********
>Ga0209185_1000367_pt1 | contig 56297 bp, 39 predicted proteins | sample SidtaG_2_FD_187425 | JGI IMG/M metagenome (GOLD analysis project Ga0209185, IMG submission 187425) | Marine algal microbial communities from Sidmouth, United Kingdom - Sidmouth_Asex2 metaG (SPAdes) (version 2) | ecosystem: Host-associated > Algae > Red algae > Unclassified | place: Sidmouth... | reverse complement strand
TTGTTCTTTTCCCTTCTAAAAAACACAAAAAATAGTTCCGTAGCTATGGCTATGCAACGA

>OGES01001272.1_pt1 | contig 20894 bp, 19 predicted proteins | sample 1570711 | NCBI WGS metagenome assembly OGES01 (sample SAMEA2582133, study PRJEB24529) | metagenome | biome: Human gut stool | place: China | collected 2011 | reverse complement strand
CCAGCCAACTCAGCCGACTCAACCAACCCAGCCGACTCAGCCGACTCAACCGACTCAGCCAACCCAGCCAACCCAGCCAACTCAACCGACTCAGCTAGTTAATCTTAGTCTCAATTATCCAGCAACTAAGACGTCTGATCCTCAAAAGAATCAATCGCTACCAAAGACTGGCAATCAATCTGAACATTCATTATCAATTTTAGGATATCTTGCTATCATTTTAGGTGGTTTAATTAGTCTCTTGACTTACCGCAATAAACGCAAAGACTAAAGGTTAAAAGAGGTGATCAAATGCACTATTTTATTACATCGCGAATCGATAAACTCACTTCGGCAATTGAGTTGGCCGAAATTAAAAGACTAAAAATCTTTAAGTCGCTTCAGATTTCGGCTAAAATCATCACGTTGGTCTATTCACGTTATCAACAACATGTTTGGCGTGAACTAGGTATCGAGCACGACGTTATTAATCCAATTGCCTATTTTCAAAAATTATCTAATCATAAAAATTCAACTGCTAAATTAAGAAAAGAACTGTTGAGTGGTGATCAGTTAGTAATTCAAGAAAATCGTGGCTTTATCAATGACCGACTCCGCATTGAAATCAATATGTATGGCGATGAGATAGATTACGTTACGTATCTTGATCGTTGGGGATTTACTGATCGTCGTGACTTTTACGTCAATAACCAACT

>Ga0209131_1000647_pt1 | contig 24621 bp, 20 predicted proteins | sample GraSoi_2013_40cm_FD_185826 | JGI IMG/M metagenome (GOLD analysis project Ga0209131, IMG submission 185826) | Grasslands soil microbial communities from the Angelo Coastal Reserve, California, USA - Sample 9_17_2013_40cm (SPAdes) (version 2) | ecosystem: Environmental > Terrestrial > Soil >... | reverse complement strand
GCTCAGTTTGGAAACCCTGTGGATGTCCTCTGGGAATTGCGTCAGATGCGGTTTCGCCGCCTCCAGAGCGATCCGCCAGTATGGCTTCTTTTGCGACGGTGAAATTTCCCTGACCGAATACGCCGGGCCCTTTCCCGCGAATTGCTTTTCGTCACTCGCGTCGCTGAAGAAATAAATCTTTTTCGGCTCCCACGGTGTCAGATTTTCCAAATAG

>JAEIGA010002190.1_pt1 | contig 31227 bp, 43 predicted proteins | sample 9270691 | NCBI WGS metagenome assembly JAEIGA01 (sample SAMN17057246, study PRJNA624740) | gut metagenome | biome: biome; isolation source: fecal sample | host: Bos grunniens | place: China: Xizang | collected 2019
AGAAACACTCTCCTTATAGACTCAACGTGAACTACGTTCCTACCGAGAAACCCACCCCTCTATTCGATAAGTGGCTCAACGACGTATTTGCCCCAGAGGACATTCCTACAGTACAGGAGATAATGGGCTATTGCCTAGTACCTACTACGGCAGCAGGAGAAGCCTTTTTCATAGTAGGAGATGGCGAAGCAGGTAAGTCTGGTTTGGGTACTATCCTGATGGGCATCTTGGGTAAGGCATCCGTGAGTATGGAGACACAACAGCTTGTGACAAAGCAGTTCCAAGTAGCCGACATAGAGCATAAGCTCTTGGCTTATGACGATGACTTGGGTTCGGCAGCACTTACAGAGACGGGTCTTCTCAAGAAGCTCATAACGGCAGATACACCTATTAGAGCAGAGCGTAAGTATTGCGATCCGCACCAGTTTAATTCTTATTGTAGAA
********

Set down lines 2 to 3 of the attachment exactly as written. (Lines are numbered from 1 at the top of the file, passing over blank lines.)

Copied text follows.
TTGTTCTTTTCCCTTCTAAAAAACACAAAAAATAGTTCCGTAGCTATGGCTATGCAACGA

>OGES01001272.1_pt1 | contig 20894 bp, 19 predicted proteins | sample 1570711 | NCBI WGS metagenome assembly OGES01 (sample SAMEA2582133, study PRJEB24529) | metagenome | biome: Human gut stool | place: China | collected 2011 | reverse complement strand